By Keely Savoie
Uncertain weather didn’t dampen the spirits of the nearly 600 new graduates of Mount Holyoke College as they gathered in the College’s Field House to celebrate Commencement 2018.
The students gathered in their academic regalia, each bearing a single stem of lilies in their class color, red. As proud families and friends looked on, the soon-to-be alumnae filed into their seats. Their mortarboards were bedecked in flowers and feathers, many with messages to friends and family.
Some thanked significant people in the graduates’ lives: “Thanks Mom & Dad,” read one. “For Bernice,” said another. Others looked to a bright future: “We have infinite potential,” one declared.
In her Commencement address, House minority leader and lifelong Democratic leader Nancy Pelosi echoed the graduates’ optimism and urged them to tackle the world’s issues fearlessly. But rather than pat aphorisms of presumed success, she offered a piece of practical advice: Identify what matters most to you, she told the assembled graduates. Identify your priorities and make a list of goals.
“I have confidence in the impatience of youth to work very hard to shorten the distance between what is inevitable to us and to you, and inconceivable to others,” said Pelosi who received an honorary Doctor of Laws during the ceremony.
Barbara M. Baumann ’77, the Board of Trustees chair, kicked off the ceremony by speaking of a chance encounter she had had that morning with an alumna who had returned for her 20th reunion from her native India, where she had become a senator.
Within moments the two had connected and exchanged contact information.
“That’s the next chapter in your Mount Holyoke experience,” Baumann said, encouraging the new grads to connect with the more than 37,000 Mount Holyoke alumnae.
“Join us beyond the gates of Mount Holyoke as we continue to open doors for one another,” she said. “Together, we will accomplish great things.”
Baumann also welcomed Acting President and President-elect Sonya Stephens, who will become the 19th president of Mount Holyoke on July 1. Stephens congratulated the graduates and thanked the thousands of gathered friends and family who supported them through their time.
Quoting Mount Holyoke founder Mary Lyon, she reminded the graduates that their education was “not for you only, but for the country and the world.”
“My hope is that … you will know great happiness as you progress in your endeavors and that you will continue to be a force for change within the world — this is the charge that comes with your diploma,” said Stephens. “Congratulations!”
Senior class speaker Aiza Amjad Malik ’18 stood to celebrate her classmates, thank the faculty and look into the future. “How do we enter this world?” she asked. “With intentionality and courage.”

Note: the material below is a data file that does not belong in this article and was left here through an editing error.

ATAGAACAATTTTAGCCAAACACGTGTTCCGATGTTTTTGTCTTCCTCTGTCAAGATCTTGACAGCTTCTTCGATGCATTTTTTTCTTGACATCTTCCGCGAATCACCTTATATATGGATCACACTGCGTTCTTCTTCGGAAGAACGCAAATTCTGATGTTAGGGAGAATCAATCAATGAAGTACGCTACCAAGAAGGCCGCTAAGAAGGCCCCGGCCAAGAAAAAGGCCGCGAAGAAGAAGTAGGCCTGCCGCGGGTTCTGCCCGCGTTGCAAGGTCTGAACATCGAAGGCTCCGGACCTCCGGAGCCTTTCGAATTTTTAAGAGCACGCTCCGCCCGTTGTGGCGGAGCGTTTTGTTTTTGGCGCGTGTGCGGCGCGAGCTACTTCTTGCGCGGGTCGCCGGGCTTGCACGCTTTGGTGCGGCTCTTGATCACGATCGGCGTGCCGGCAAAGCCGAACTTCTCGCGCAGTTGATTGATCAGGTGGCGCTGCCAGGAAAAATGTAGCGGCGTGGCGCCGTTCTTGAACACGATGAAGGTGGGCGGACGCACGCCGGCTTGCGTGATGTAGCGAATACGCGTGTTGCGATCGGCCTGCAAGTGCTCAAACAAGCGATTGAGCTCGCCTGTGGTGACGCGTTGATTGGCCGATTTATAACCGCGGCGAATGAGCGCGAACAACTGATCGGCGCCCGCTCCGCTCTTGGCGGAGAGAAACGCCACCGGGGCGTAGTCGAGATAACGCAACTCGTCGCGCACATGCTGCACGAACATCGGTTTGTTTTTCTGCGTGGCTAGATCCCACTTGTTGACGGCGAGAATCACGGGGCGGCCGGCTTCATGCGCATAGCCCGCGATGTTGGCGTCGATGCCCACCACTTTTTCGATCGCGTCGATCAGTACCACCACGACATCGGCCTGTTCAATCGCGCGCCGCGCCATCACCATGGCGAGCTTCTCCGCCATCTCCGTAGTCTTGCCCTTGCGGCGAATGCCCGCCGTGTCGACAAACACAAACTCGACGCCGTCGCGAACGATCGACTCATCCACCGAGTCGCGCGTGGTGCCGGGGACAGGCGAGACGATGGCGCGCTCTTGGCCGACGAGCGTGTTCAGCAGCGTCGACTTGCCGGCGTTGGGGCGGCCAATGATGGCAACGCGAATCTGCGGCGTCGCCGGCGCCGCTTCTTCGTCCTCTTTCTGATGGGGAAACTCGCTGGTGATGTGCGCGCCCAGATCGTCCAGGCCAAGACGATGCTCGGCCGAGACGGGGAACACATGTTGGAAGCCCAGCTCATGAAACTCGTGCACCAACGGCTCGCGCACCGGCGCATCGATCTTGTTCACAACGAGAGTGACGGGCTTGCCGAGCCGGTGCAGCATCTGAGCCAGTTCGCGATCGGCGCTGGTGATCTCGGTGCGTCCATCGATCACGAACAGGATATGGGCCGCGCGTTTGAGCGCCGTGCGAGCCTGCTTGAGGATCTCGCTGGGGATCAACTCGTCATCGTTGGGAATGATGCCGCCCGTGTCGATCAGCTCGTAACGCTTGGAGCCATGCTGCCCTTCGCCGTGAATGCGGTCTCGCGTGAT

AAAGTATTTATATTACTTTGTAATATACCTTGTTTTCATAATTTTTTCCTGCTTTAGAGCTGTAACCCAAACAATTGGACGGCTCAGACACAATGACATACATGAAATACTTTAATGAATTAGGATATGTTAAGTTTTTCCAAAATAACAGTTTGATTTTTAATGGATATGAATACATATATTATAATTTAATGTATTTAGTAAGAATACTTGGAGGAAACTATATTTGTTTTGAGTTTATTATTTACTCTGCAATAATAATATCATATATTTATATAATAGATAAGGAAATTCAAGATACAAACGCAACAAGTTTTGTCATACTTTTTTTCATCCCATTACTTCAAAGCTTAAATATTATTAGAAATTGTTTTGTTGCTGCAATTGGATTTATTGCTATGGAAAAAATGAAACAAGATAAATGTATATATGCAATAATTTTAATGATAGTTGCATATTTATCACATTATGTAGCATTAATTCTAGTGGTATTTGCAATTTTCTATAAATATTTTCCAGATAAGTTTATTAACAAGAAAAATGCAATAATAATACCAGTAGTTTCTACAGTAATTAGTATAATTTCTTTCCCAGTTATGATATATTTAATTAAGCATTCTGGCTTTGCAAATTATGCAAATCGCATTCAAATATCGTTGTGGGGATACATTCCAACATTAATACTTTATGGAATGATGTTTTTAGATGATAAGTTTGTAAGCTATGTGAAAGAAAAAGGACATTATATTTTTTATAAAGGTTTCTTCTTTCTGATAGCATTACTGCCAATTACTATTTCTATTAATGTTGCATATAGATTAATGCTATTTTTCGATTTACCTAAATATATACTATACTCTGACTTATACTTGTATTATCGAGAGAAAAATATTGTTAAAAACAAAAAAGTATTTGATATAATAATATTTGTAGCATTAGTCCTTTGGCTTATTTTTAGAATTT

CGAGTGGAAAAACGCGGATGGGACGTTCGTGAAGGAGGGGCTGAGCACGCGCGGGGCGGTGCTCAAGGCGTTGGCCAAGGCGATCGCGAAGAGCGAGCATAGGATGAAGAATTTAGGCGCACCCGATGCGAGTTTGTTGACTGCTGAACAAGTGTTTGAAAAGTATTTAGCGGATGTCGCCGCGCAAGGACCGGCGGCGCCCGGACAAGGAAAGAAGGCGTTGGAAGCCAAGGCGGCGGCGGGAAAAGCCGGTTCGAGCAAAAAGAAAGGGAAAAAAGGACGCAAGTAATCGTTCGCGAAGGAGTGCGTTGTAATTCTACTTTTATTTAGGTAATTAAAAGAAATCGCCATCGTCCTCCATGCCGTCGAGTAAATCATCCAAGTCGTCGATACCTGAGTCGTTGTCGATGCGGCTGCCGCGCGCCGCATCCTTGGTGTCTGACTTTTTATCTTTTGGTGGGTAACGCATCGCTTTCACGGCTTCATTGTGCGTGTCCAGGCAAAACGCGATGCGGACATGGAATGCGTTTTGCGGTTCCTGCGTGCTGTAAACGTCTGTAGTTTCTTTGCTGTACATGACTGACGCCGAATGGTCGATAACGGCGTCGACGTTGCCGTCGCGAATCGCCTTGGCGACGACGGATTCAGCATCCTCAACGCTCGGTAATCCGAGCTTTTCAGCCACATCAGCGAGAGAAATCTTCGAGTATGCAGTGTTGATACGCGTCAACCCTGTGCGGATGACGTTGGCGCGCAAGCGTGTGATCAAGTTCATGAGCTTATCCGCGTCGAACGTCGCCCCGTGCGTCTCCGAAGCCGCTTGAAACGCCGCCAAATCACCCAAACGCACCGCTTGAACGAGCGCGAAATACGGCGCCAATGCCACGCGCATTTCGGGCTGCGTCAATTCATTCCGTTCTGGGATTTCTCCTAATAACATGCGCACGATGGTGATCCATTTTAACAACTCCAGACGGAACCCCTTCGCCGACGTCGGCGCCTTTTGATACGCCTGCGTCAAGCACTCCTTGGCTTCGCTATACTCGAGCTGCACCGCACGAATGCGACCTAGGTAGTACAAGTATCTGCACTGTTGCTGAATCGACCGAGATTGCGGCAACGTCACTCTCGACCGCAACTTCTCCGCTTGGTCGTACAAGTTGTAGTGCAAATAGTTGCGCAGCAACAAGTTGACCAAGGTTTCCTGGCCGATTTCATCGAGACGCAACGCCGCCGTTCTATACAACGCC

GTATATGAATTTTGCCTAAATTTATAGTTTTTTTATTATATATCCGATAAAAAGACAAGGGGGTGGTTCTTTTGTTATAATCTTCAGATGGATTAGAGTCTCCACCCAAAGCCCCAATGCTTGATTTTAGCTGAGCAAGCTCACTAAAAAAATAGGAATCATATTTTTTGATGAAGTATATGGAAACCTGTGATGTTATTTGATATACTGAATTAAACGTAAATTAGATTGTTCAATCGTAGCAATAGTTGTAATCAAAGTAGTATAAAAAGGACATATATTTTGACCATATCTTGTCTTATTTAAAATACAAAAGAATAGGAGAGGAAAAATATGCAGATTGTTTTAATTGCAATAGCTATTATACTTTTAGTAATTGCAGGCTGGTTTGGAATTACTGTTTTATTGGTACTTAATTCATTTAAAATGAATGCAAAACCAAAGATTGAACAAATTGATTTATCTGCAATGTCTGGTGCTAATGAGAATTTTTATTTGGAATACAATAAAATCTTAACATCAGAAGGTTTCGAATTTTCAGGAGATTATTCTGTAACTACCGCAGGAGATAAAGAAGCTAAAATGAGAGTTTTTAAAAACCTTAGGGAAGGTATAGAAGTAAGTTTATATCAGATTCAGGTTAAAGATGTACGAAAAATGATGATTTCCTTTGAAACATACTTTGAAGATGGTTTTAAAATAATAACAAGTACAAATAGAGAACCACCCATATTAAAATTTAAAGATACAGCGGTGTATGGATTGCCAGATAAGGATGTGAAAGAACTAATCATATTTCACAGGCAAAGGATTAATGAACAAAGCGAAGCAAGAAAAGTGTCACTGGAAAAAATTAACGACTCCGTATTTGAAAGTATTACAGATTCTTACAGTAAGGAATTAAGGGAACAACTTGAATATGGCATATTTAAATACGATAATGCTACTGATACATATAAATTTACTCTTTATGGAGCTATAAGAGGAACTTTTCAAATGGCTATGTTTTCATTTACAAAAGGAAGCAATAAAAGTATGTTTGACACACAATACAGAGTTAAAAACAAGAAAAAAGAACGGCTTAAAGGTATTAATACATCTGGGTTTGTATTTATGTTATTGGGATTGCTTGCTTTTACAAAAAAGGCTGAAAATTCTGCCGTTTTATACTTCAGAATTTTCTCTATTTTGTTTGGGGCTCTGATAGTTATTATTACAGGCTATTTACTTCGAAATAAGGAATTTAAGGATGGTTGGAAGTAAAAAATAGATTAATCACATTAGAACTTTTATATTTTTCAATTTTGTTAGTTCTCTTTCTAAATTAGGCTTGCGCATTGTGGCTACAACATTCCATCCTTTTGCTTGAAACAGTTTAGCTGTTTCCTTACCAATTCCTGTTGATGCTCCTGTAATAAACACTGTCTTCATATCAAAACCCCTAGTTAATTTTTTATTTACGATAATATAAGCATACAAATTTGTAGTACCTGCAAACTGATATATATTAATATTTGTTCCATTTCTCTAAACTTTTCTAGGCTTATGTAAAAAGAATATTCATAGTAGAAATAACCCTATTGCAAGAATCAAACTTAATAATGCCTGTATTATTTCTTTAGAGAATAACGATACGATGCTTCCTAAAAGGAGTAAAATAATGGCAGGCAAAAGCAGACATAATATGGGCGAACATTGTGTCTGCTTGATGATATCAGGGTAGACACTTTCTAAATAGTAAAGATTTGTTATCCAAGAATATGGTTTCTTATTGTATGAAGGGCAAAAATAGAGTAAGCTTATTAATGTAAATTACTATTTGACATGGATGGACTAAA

Toward global engagement and social justice for all
In addition to Pelosi, Mount Holyoke awarded honorary degrees to Sonia Nieto, educator and activist, who received a Doctor of Humane Letters, and Shirley J. Wilcher ’73, a former Clinton administration official and expert on diversity and equity, who received a Doctor of Laws.
Nieto noted that she was the second Puerto Rican woman to receive an honorary degree from Mount Holyoke, the first being Felisa Rincón de Gautier, the first female mayor of San Juan, Puerto Rico. The connection doesn’t end there: In April, Mount Holyoke hosted a visit by San Juan’s current female mayor, Carmen Yulín Cruz.
Nieto’s advice: become mentors. Push, believe, provoke, support and challenge your peers to do better, to be the best.
“I wish you a consequential life and the courage to carry it forward,” she told them.
Wilcher advised graduates to bring an eye to social justice into their careers.
“Become a dedicated fighter for civil rights,” she said. “It will make you a better doctor, a better lawyer, a better teacher. Make a career of humanity. Commit yourself to the noble struggle for equal rights.”
Pelosi noted that with her honorary degree, she joins the ranks of U.S. representatives Nita Lowey ’59 and Richard O’Neill, a former trustee of the College, in their Mount Holyoke connection.
“It is my honor to bring congratulations to the Mount Holyoke class of 2018 from the U.S. Congress,” she said.
A history — and future —of fearless changemakers
Pelosi also spoke about her personal hero, Frances Perkins, who was a 1902 graduate of Mount Holyoke and became the nation’s first female Cabinet member when Franklin D. Roosevelt appointed her Secretary of Labor. Offered the job, however, Perkins came with her own priorities and ambitions: a list of demands that the president would have to back her on before she accepted the post.
That list went on to improve the lives of working Americans by ending child labor, implementing a 40-hour work week, establishing a minimum wage and rolling out Social Security.
“We are all indebted to Frances Perkins’ Mount Holyoke spirit of ‘go forward, attempt great things and accomplish great things,’” said Pelosi. “Frances Perkins was ready. And you must be ready too.”
It was that indomitable spirit that drove Pelosi forward, too, she said, when she was called to run for office. As the mother of five children, Pelosi could not bear the statistic that one in five children in the United States lives in poverty. She outlined her own goals based on her personal priorities: children, health, education, family and safety.
“I made my list. You can make yours,” she said. “Know your power, use it and make a list. You are our future.”
As the newly-minted graduates prepared to go out in the world, they had Pelosi’s words to propel them forward and the strength of those who came before them to give them courage.
“Mary Lyon, Frances Perkins — they gave us our purpose, our power, our list,” Pelosi told the new alumnae. “Like the Laurel chains we carried yesterday, you are now a proud link in the unbreakable chain of Mount Holyoke alumnae. Go forward with joy — you can never laugh or dance too much.”